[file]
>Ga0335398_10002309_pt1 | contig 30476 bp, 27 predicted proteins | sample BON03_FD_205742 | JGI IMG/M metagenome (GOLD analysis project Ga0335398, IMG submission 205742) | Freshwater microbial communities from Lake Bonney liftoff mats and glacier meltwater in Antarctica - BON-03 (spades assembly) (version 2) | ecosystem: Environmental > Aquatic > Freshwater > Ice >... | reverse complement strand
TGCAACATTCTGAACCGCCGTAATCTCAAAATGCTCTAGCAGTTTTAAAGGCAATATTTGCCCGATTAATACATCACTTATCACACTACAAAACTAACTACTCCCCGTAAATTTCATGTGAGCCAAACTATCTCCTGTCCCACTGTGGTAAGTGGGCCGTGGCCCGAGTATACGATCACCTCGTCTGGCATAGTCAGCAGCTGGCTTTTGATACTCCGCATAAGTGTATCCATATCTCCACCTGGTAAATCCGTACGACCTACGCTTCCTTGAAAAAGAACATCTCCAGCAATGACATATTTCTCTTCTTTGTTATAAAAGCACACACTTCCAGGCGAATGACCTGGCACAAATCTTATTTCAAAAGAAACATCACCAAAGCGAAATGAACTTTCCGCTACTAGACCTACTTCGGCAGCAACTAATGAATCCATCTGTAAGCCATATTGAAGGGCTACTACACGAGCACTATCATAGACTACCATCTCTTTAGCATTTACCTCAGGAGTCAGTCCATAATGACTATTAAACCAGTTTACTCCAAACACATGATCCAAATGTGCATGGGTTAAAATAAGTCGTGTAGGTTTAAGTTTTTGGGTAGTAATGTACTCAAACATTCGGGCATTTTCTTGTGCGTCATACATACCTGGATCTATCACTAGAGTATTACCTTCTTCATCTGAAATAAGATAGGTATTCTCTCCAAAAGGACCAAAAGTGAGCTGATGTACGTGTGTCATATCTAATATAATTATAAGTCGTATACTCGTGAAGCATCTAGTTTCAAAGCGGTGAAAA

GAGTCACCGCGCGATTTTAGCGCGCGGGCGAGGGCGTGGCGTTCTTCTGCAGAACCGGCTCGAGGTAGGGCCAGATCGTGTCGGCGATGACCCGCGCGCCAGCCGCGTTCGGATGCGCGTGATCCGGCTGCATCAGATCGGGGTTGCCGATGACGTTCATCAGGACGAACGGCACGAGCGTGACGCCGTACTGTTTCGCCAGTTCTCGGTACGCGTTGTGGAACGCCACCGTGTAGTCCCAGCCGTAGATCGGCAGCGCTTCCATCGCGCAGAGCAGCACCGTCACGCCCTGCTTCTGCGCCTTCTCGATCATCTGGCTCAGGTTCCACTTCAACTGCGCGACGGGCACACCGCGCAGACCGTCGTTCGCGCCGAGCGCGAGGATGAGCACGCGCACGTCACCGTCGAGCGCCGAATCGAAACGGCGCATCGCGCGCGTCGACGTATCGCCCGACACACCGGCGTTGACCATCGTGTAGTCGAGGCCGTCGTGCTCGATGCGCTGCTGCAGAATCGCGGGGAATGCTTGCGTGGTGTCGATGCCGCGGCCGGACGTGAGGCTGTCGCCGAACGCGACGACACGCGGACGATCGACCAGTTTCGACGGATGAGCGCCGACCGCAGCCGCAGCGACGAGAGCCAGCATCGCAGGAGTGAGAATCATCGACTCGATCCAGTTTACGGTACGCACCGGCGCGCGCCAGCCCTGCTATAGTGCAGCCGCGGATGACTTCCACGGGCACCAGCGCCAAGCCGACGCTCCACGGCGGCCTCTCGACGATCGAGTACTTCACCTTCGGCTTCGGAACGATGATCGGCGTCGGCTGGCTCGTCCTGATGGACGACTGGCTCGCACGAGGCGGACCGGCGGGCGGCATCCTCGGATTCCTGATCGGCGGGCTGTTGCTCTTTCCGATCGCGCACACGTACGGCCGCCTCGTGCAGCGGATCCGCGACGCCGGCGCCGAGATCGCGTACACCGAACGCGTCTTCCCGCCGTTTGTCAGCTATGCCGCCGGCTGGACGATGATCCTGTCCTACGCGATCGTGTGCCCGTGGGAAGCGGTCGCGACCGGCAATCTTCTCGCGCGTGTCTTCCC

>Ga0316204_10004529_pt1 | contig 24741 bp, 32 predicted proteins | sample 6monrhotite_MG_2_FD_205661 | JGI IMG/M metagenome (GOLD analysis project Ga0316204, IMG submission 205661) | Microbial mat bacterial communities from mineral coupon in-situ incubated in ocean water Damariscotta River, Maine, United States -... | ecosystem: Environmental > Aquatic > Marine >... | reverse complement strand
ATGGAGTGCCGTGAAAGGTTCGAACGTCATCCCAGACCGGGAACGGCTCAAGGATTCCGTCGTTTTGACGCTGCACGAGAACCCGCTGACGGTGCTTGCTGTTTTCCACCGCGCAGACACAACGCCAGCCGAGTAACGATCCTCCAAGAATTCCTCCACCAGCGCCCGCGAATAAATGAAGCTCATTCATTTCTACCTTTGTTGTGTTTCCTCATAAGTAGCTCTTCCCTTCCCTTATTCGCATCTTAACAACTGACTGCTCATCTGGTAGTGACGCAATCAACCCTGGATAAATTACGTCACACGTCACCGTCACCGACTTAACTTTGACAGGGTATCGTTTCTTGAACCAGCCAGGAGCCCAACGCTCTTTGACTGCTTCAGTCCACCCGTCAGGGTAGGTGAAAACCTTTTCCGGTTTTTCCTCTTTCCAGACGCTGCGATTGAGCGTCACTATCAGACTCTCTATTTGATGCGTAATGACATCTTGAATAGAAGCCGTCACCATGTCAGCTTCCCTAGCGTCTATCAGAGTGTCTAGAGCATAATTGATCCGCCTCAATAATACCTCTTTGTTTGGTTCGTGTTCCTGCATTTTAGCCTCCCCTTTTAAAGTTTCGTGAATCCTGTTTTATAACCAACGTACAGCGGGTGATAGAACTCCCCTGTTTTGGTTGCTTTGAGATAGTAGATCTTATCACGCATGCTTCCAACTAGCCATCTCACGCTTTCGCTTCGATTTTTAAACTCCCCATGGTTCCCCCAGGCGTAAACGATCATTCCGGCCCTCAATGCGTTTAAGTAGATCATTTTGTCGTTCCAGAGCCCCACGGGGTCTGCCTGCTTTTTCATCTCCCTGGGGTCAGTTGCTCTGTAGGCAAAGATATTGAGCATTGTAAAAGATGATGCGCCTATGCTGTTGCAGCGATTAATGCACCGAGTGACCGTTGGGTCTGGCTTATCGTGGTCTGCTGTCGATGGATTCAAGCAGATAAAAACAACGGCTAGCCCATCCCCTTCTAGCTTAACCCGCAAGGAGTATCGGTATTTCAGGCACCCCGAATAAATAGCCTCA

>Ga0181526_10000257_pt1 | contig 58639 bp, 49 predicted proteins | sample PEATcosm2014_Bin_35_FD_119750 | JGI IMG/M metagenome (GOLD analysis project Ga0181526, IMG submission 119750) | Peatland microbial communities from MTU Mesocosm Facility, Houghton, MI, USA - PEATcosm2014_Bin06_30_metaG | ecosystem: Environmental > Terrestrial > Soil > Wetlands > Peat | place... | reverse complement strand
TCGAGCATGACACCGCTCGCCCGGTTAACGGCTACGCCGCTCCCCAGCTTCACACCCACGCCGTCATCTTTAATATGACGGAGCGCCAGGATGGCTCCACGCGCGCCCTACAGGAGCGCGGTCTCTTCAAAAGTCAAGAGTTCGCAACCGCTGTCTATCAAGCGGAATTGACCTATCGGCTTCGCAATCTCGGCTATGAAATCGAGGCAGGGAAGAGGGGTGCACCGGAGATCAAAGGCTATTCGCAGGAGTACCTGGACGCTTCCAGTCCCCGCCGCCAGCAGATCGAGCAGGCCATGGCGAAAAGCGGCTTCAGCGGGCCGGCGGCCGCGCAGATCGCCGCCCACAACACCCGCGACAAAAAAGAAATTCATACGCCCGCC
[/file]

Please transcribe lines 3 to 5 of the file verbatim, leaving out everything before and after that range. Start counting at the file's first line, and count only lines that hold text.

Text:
GAGTCACCGCGCGATTTTAGCGCGCGGGCGAGGGCGTGGCGTTCTTCTGCAGAACCGGCTCGAGGTAGGGCCAGATCGTGTCGGCGATGACCCGCGCGCCAGCCGCGTTCGGATGCGCGTGATCCGGCTGCATCAGATCGGGGTTGCCGATGACGTTCATCAGGACGAACGGCACGAGCGTGACGCCGTACTGTTTCGCCAGTTCTCGGTACGCGTTGTGGAACGCCACCGTGTAGTCCCAGCCGTAGATCGGCAGCGCTTCCATCGCGCAGAGCAGCACCGTCACGCCCTGCTTCTGCGCCTTCTCGATCATCTGGCTCAGGTTCCACTTCAACTGCGCGACGGGCACACCGCGCAGACCGTCGTTCGCGCCGAGCGCGAGGATGAGCACGCGCACGTCACCGTCGAGCGCCGAATCGAAACGGCGCATCGCGCGCGTCGACGTATCGCCCGACACACCGGCGTTGACCATCGTGTAGTCGAGGCCGTCGTGCTCGATGCGCTGCTGCAGAATCGCGGGGAATGCTTGCGTGGTGTCGATGCCGCGGCCGGACGTGAGGCTGTCGCCGAACGCGACGACACGCGGACGATCGACCAGTTTCGACGGATGAGCGCCGACCGCAGCCGCAGCGACGAGAGCCAGCATCGCAGGAGTGAGAATCATCGACTCGATCCAGTTTACGGTACGCACCGGCGCGCGCCAGCCCTGCTATAGTGCAGCCGCGGATGACTTCCACGGGCACCAGCGCCAAGCCGACGCTCCACGGCGGCCTCTCGACGATCGAGTACTTCACCTTCGGCTTCGGAACGATGATCGGCGTCGGCTGGCTCGTCCTGATGGACGACTGGCTCGCACGAGGCGGACCGGCGGGCGGCATCCTCGGATTCCTGATCGGCGGGCTGTTGCTCTTTCCGATCGCGCACACGTACGGCCGCCTCGTGCAGCGGATCCGCGACGCCGGCGCCGAGATCGCGTACACCGAACGCGTCTTCCCGCCGTTTGTCAGCTATGCCGCCGGCTGGACGATGATCCTGTCCTACGCGATCGTGTGCCCGTGGGAAGCGGTCGCGACCGGCAATCTTCTCGCGCGTGTCTTCCC

>Ga0316204_10004529_pt1 | contig 24741 bp, 32 predicted proteins | sample 6monrhotite_MG_2_FD_205661 | JGI IMG/M metagenome (GOLD analysis project Ga0316204, IMG submission 205661) | Microbial mat bacterial communities from mineral coupon in-situ incubated in ocean water Damariscotta River, Maine, United States -... | ecosystem: Environmental > Aquatic > Marine >... | reverse complement strand
ATGGAGTGCCGTGAAAGGTTCGAACGTCATCCCAGACCGGGAACGGCTCAAGGATTCCGTCGTTTTGACGCTGCACGAGAACCCGCTGACGGTGCTTGCTGTTTTCCACCGCGCAGACACAACGCCAGCCGAGTAACGATCCTCCAAGAATTCCTCCACCAGCGCCCGCGAATAAATGAAGCTCATTCATTTCTACCTTTGTTGTGTTTCCTCATAAGTAGCTCTTCCCTTCCCTTATTCGCATCTTAACAACTGACTGCTCATCTGGTAGTGACGCAATCAACCCTGGATAAATTACGTCACACGTCACCGTCACCGACTTAACTTTGACAGGGTATCGTTTCTTGAACCAGCCAGGAGCCCAACGCTCTTTGACTGCTTCAGTCCACCCGTCAGGGTAGGTGAAAACCTTTTCCGGTTTTTCCTCTTTCCAGACGCTGCGATTGAGCGTCACTATCAGACTCTCTATTTGATGCGTAATGACATCTTGAATAGAAGCCGTCACCATGTCAGCTTCCCTAGCGTCTATCAGAGTGTCTAGAGCATAATTGATCCGCCTCAATAATACCTCTTTGTTTGGTTCGTGTTCCTGCATTTTAGCCTCCCCTTTTAAAGTTTCGTGAATCCTGTTTTATAACCAACGTACAGCGGGTGATAGAACTCCCCTGTTTTGGTTGCTTTGAGATAGTAGATCTTATCACGCATGCTTCCAACTAGCCATCTCACGCTTTCGCTTCGATTTTTAAACTCCCCATGGTTCCCCCAGGCGTAAACGATCATTCCGGCCCTCAATGCGTTTAAGTAGATCATTTTGTCGTTCCAGAGCCCCACGGGGTCTGCCTGCTTTTTCATCTCCCTGGGGTCAGTTGCTCTGTAGGCAAAGATATTGAGCATTGTAAAAGATGATGCGCCTATGCTGTTGCAGCGATTAATGCACCGAGTGACCGTTGGGTCTGGCTTATCGTGGTCTGCTGTCGATGGATTCAAGCAGATAAAAACAACGGCTAGCCCATCCCCTTCTAGCTTAACCCGCAAGGAGTATCGGTATTTCAGGCACCCCGAATAAATAGCCTCA